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Open AccessArticle

Northern Hemisphere Snow-Cover Trends (1967–2018): A Comparison between Climate Models and Observations

1
Center for Environmental Research and Earth Sciences (CERES), Salem, MA 01970, USA
2
Independent Scientist, Dublin, Ireland
3
College of Earth, Ocean, and the Environment, University of Delaware, Newark, DE 19716-2541, USA
4
Comisión de Investigaciones Científicas de la Provincia de Buenos Aires—Grupo de Estudios Ambientales, Universidad Tecnológica Nacional, Colón 332, San Nicolás 2900, Buenos Aires, Argentina
5
Instituto de Geofisica, Universidad Nacional Autónoma de México, Ciudad Universitaria, Coyoacán 04510, México D.F., Mexico
*
Author to whom correspondence should be addressed.
Geosciences 2019, 9(3), 135; https://doi.org/10.3390/geosciences9030135
Received: 25 February 2019 / Revised: 11 March 2019 / Accepted: 13 March 2019 / Published: 20 March 2019
(This article belongs to the Special Issue Cryosphere II)
Observed changes in Northern Hemisphere snow cover from satellite records were compared to those predicted by all available Coupled Model Intercomparison Project Phase 5 (“CMIP5”) climate models over the duration of the satellite’s records, i.e., 1967–2018. A total of 196 climate model runs were analyzed (taken from 24 climate models). Separate analyses were conducted for the annual averages and for each of the seasons (winter, spring, summer, and autumn/fall). A longer record (1922–2018) for the spring season which combines ground-based measurements with satellite measurements was also compared to the model outputs. The climate models were found to poorly explain the observed trends. While the models suggest snow cover should have steadily decreased for all four seasons, only spring and summer exhibited a long-term decrease, and the pattern of the observed decreases for these seasons was quite different from the modelled predictions. Moreover, the observed trends for autumn and winter suggest a long-term increase, although these trends were not statistically significant. Possible explanations for the poor performance of the climate models are discussed. View Full-Text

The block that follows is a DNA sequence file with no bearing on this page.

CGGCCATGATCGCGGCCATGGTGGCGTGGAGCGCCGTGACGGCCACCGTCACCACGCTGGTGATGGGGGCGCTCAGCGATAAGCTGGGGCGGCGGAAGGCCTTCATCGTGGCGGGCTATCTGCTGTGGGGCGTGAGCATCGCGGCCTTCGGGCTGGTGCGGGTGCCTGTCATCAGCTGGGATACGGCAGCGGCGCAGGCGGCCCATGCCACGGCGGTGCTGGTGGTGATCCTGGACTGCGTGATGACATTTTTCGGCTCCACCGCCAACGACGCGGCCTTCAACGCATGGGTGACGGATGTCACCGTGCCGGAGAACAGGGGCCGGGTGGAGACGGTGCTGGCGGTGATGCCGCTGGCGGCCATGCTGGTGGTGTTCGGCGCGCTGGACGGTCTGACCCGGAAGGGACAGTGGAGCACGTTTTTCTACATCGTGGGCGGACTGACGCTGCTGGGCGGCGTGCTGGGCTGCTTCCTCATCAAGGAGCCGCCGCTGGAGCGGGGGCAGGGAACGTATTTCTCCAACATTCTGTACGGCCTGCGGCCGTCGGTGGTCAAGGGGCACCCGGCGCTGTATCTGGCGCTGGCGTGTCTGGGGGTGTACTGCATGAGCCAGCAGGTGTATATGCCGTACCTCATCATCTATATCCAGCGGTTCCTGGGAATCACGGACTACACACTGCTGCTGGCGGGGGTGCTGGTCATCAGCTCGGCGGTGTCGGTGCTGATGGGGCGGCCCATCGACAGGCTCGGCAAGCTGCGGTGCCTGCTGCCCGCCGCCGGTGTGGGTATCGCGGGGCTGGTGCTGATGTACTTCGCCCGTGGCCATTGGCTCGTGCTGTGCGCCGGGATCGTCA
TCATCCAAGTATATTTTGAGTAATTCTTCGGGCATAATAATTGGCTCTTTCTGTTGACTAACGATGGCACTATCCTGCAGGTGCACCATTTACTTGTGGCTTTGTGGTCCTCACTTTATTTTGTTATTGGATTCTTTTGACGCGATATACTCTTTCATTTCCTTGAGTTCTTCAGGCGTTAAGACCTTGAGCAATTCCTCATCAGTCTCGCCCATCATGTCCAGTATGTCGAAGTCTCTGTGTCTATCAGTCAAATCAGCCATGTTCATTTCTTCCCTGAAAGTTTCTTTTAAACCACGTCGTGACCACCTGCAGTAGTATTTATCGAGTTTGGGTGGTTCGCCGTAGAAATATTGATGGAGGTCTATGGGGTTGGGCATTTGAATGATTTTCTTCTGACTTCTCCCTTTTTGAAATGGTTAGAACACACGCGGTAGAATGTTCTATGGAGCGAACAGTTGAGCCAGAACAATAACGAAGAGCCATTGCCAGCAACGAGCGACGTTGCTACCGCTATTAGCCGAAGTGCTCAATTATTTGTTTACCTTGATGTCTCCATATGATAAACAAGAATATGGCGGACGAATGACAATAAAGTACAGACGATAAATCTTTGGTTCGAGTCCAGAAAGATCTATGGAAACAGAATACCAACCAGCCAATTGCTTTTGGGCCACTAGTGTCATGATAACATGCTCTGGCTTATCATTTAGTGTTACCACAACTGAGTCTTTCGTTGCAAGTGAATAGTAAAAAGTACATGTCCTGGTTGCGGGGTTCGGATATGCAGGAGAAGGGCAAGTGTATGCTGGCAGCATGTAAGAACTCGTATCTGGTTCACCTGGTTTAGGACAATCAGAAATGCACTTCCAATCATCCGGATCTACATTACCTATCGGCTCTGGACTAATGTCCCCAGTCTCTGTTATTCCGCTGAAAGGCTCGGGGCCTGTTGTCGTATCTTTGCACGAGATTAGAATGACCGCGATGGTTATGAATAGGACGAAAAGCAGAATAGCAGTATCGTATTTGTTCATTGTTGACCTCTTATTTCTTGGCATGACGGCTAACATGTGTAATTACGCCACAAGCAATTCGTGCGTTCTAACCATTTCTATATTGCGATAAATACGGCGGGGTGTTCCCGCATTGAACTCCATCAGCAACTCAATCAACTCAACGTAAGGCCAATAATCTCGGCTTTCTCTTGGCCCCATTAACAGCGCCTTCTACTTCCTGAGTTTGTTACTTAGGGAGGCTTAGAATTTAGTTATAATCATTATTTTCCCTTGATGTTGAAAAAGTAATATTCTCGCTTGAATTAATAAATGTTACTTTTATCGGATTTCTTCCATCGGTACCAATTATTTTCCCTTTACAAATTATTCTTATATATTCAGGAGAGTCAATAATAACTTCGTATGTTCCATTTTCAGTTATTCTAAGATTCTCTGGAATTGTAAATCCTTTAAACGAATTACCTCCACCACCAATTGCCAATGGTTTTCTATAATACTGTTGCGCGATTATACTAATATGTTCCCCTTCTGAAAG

Keywords: Northern Hemisphere snow cover; CMIP5 climate models; climate change Northern Hemisphere snow cover; CMIP5 climate models; climate change
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Connolly, R., 1; Connolly, M.; Soon, W.; Legates, D.R.; Cionco, R.G.; Velasco Herrera, V.M. Northern Hemisphere Snow-Cover Trends (1967–2018): A Comparison between Climate Models and Observations. Geosciences 2019, 9, 135.

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